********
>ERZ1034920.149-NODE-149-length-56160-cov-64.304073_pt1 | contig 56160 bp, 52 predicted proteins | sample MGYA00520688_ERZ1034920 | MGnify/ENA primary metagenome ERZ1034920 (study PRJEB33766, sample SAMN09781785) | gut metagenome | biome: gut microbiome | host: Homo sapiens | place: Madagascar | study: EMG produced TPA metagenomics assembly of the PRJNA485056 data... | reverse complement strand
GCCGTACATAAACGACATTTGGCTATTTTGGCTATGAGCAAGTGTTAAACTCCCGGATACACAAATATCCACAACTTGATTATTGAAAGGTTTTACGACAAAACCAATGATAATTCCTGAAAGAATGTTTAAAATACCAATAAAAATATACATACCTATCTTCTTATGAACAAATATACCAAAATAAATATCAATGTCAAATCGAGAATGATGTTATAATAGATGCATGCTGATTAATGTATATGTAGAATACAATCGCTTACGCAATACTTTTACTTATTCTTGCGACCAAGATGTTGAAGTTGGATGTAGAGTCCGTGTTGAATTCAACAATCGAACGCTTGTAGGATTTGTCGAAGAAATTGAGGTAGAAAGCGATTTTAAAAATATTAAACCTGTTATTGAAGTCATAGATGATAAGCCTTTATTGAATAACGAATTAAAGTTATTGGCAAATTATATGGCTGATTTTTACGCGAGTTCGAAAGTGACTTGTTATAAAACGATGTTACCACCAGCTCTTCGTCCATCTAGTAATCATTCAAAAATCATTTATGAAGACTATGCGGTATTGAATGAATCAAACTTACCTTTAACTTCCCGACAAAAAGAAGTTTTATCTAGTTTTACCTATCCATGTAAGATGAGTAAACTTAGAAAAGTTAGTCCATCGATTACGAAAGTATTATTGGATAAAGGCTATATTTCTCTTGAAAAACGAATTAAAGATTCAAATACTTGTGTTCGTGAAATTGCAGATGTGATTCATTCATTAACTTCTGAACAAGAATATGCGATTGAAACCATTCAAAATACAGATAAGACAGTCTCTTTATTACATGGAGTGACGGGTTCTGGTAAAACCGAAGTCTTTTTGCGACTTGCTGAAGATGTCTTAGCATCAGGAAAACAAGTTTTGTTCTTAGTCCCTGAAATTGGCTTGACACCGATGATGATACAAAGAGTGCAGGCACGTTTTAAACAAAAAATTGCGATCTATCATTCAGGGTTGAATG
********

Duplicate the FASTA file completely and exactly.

>ERZ1034920.149-NODE-149-length-56160-cov-64.304073_pt1 | contig 56160 bp, 52 predicted proteins | sample MGYA00520688_ERZ1034920 | MGnify/ENA primary metagenome ERZ1034920 (study PRJEB33766, sample SAMN09781785) | gut metagenome | biome: gut microbiome | host: Homo sapiens | place: Madagascar | study: EMG produced TPA metagenomics assembly of the PRJNA485056 data... | reverse complement strand
GCCGTACATAAACGACATTTGGCTATTTTGGCTATGAGCAAGTGTTAAACTCCCGGATACACAAATATCCACAACTTGATTATTGAAAGGTTTTACGACAAAACCAATGATAATTCCTGAAAGAATGTTTAAAATACCAATAAAAATATACATACCTATCTTCTTATGAACAAATATACCAAAATAAATATCAATGTCAAATCGAGAATGATGTTATAATAGATGCATGCTGATTAATGTATATGTAGAATACAATCGCTTACGCAATACTTTTACTTATTCTTGCGACCAAGATGTTGAAGTTGGATGTAGAGTCCGTGTTGAATTCAACAATCGAACGCTTGTAGGATTTGTCGAAGAAATTGAGGTAGAAAGCGATTTTAAAAATATTAAACCTGTTATTGAAGTCATAGATGATAAGCCTTTATTGAATAACGAATTAAAGTTATTGGCAAATTATATGGCTGATTTTTACGCGAGTTCGAAAGTGACTTGTTATAAAACGATGTTACCACCAGCTCTTCGTCCATCTAGTAATCATTCAAAAATCATTTATGAAGACTATGCGGTATTGAATGAATCAAACTTACCTTTAACTTCCCGACAAAAAGAAGTTTTATCTAGTTTTACCTATCCATGTAAGATGAGTAAACTTAGAAAAGTTAGTCCATCGATTACGAAAGTATTATTGGATAAAGGCTATATTTCTCTTGAAAAACGAATTAAAGATTCAAATACTTGTGTTCGTGAAATTGCAGATGTGATTCATTCATTAACTTCTGAACAAGAATATGCGATTGAAACCATTCAAAATACAGATAAGACAGTCTCTTTATTACATGGAGTGACGGGTTCTGGTAAAACCGAAGTCTTTTTGCGACTTGCTGAAGATGTCTTAGCATCAGGAAAACAAGTTTTGTTCTTAGTCCCTGAAATTGGCTTGACACCGATGATGATACAAAGAGTGCAGGCACGTTTTAAACAAAAAATTGCGATCTATCATTCAGGGTTGAATG